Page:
【A Brief History of Agile】Jon Kern - Agile MDA in the Details
- 2022-03-22 16:36:28
- Original 975
"In the moment when the camera freezes, all the good things happen to you unexpectedly", this is Jon Kern's expression on life. To better record his life, he created a photoblog of his own on a website called Flickr. In this blog, Jon has uploaded various photos, the subject photographed could be a fully loaded ferry, a pair of fire hydrants that look like guards, or a lizard reflected in the water. Jon is not only accustomed to observing the small details around him in life but also accustomed to observing the details in his work to promote business success.
The following will take you to know Jon Kern.
First contact with software development
At the end of the 1960s, after the "Software Crisis" emerged, people began to think about meeting the increasing demand and maintaining the ever-expanding number of software products. In the decades that followed, models such as rapid prototyping and incremental have emerged, driving the software industry forward. During this period of intense turmoil, Jon Kern discovered an unknown world, and with curiosity about this world, he ventured into the field of software development.
Jon successfully graduated from Ohio State University in 1981 with a B.S. in Aerospace Engineering. With the excitement and enthusiasm of entering the society, he joined the Naval Air Propulsion Center (NAPC) as a project engineer. Jon's work focused on advanced R&D testing of cruise missile jet engines at the Propulsion Center.. During this time, Jon kept writing data acquisition code to calculate thrust, airflow, and other elements in real time. Whether it was the job requirements or his own personality, this experience made Jon pay more attention to details.
He joined Veda, a global data, analytics, and technology company, as an aerospace engineer, working on semi-physical control, flight simulation, and real-time data acquisition. Very quickly, software development became Jon's passion. During this process, he gradually discovered the advantages of lightweight development methods and began to explore a new object-oriented paradigm. He believes that this is an inevitable requirement of software development.
By the late 80s, Jon probed the new object-oriented paradigm, and he quickly adopted C++. Jon found that different methodologists proposed their object-oriented analysis and design during this process. This brings up a problem: Each methodology has its own set of concepts, definitions, notation, etc. There is no universal concept in this domain. When a developer chooses a methodology, he will be confused by the differences in these details. Therefore, a unified representation is urgently needed to be established.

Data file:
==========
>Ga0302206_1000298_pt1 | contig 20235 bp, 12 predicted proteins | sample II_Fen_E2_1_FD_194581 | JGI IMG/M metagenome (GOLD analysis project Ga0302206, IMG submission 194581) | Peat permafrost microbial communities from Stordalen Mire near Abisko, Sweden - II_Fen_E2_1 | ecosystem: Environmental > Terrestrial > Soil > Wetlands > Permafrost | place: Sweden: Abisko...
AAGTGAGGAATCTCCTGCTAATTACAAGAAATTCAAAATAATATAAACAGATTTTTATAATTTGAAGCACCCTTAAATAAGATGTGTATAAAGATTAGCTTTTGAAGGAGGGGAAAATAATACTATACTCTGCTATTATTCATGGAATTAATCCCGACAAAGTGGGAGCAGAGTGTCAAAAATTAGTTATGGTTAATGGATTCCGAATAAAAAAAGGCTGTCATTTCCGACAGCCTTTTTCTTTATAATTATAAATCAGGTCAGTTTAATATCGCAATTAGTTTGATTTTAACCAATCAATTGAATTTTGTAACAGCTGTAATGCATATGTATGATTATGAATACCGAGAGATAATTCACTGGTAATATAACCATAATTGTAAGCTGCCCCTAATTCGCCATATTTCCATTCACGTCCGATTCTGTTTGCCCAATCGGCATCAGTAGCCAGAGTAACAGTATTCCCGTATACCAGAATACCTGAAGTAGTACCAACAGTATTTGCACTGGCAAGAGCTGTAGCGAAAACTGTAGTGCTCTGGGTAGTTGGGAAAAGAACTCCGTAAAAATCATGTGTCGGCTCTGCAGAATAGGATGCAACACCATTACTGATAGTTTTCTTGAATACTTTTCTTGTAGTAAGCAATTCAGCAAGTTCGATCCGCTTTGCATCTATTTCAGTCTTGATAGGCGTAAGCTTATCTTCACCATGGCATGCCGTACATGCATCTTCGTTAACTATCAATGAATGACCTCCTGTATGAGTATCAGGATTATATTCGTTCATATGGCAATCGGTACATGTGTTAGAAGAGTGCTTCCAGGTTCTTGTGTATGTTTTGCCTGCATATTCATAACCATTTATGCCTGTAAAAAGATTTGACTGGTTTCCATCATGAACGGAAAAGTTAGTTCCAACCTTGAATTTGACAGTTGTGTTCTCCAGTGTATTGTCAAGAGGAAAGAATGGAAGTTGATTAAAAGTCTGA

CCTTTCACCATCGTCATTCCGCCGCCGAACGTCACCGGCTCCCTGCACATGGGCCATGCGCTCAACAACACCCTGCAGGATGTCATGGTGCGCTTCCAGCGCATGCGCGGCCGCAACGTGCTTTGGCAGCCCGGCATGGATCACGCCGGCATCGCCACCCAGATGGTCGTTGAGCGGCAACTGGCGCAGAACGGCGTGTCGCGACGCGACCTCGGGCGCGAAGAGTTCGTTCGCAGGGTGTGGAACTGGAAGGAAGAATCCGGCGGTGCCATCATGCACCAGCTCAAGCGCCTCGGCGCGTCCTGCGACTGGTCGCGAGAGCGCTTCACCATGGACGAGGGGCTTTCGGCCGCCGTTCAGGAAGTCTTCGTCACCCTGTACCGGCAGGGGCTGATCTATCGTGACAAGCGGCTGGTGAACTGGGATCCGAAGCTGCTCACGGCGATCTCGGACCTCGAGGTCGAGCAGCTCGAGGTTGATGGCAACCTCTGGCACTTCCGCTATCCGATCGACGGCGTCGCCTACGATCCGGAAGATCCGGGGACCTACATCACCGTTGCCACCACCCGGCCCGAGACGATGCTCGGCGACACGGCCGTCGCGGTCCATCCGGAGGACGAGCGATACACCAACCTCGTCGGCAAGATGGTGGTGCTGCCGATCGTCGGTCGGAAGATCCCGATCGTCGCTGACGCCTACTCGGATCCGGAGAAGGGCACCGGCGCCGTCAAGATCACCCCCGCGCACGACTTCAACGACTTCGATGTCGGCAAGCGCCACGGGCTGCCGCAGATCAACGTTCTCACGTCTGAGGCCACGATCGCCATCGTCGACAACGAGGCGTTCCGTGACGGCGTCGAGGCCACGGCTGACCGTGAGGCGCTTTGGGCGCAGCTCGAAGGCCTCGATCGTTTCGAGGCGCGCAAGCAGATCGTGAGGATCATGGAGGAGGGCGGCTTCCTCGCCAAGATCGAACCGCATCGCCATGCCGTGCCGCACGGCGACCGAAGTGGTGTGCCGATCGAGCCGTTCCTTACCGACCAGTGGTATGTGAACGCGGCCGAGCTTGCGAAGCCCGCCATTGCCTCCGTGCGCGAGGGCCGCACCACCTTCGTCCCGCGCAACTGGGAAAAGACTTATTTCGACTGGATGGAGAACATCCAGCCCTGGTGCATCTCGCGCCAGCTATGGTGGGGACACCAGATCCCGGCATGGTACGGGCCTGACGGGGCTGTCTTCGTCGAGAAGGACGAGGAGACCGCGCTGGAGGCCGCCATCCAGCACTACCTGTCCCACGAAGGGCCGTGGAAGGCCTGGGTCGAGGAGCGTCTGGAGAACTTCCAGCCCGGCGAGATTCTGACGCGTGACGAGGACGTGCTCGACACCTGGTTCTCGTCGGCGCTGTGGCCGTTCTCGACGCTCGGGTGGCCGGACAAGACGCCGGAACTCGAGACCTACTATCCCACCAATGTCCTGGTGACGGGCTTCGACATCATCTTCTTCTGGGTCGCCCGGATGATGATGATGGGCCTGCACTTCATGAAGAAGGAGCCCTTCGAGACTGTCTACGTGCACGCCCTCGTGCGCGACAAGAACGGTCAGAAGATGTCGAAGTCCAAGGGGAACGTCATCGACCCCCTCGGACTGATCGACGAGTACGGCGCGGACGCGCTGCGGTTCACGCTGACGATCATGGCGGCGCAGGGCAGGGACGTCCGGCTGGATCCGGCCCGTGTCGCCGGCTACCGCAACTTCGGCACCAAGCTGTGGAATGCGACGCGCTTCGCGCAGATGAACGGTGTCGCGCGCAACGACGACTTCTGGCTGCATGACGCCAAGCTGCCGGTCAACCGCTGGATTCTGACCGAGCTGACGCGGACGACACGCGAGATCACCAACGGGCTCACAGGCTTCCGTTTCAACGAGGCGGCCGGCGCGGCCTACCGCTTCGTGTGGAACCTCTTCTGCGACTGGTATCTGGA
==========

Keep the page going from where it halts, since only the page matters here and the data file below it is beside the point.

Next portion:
In 1997, to break this deadlock, three methodologists started to break the deadlock by combining the best of each methodological approach into a single proposal. This proposal UML (Unified Modeling Language) was finally approved by OMG (Object Management Group) as a standard and managed by this organization ever since.
With the birth of UML, Jon finds a firm direction and path: to become an evangelist for object-oriented and lightweight processes. At the same time, he was joined by a like-minded friend, Peter Coad, a proponent of FDD (Feature Driven Development). Peter and Jon were early practitioners of object-oriented programming and the Coad/Yourdon methodology. For Jon, Peter is a good friend who shares weal and woe.
Peter and Jon have a profound connection. They worked together in the early 1990s and co-authored the book " Java Design: Building Better Apps and Applets". From Peter, Jon has learned an essential thing, that is "honesty", which means that in software development, it is important to make sure that the team is promoting "frequent, tangible work products" rather than a development process that is infinitely closer to completion but never finished. "Honestness" has had a strong influence on Jon, and he has always adhered to this principle in his subsequent work.
To better help clients deliver business value using software development, Jon decided to start his own company in 1995 and named it Lightship. Lightship is focused on providing customers with advanced, object-oriented, multi-tiered solutions through best-practice software development methodologies. During his time at Lightship, Jon made significant contributions to the company as the chief architect/modeler for IBM's next-gen Manufacturing Execution System (C++, thin-client, message-driven, fault-tolerant). In addition to applying UML to his team, Jon places excellent value on architecture. He believes that the primary goal is to help teams build an environment that enables effective practices and a reliable architecture to deliver business value efficiently. Therefore, he focuses on finding better ways for the team to achieve their goals from the perspectives of person, process, and technology.